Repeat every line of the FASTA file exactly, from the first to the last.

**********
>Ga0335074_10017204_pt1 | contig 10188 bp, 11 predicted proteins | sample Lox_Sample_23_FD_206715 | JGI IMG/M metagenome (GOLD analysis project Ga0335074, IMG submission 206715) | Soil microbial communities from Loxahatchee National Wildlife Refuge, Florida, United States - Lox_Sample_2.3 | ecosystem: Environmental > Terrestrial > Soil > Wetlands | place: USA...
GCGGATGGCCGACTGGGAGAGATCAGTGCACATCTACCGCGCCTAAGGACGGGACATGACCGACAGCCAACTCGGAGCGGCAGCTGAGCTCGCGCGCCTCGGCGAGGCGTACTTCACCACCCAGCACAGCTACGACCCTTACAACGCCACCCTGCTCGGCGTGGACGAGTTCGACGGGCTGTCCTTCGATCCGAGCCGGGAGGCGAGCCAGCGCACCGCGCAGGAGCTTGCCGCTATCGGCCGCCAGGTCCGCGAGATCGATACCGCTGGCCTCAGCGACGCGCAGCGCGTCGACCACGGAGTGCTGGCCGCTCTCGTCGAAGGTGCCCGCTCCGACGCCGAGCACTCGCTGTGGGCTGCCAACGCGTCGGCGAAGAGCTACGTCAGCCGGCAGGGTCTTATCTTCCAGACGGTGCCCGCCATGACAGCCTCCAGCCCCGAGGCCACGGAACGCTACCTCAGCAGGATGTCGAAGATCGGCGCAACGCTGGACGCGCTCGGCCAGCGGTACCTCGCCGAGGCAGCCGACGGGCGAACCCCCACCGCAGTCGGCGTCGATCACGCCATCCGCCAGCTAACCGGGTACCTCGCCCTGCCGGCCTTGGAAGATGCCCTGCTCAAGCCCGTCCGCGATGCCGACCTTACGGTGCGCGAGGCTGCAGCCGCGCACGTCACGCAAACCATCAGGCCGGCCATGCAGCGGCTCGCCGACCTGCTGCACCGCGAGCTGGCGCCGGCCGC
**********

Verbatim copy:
>Ga0335074_10017204_pt1 | contig 10188 bp, 11 predicted proteins | sample Lox_Sample_23_FD_206715 | JGI IMG/M metagenome (GOLD analysis project Ga0335074, IMG submission 206715) | Soil microbial communities from Loxahatchee National Wildlife Refuge, Florida, United States - Lox_Sample_2.3 | ecosystem: Environmental > Terrestrial > Soil > Wetlands | place: USA...
GCGGATGGCCGACTGGGAGAGATCAGTGCACATCTACCGCGCCTAAGGACGGGACATGACCGACAGCCAACTCGGAGCGGCAGCTGAGCTCGCGCGCCTCGGCGAGGCGTACTTCACCACCCAGCACAGCTACGACCCTTACAACGCCACCCTGCTCGGCGTGGACGAGTTCGACGGGCTGTCCTTCGATCCGAGCCGGGAGGCGAGCCAGCGCACCGCGCAGGAGCTTGCCGCTATCGGCCGCCAGGTCCGCGAGATCGATACCGCTGGCCTCAGCGACGCGCAGCGCGTCGACCACGGAGTGCTGGCCGCTCTCGTCGAAGGTGCCCGCTCCGACGCCGAGCACTCGCTGTGGGCTGCCAACGCGTCGGCGAAGAGCTACGTCAGCCGGCAGGGTCTTATCTTCCAGACGGTGCCCGCCATGACAGCCTCCAGCCCCGAGGCCACGGAACGCTACCTCAGCAGGATGTCGAAGATCGGCGCAACGCTGGACGCGCTCGGCCAGCGGTACCTCGCCGAGGCAGCCGACGGGCGAACCCCCACCGCAGTCGGCGTCGATCACGCCATCCGCCAGCTAACCGGGTACCTCGCCCTGCCGGCCTTGGAAGATGCCCTGCTCAAGCCCGTCCGCGATGCCGACCTTACGGTGCGCGAGGCTGCAGCCGCGCACGTCACGCAAACCATCAGGCCGGCCATGCAGCGGCTCGCCGACCTGCTGCACCGCGAGCTGGCGCCGGCCGC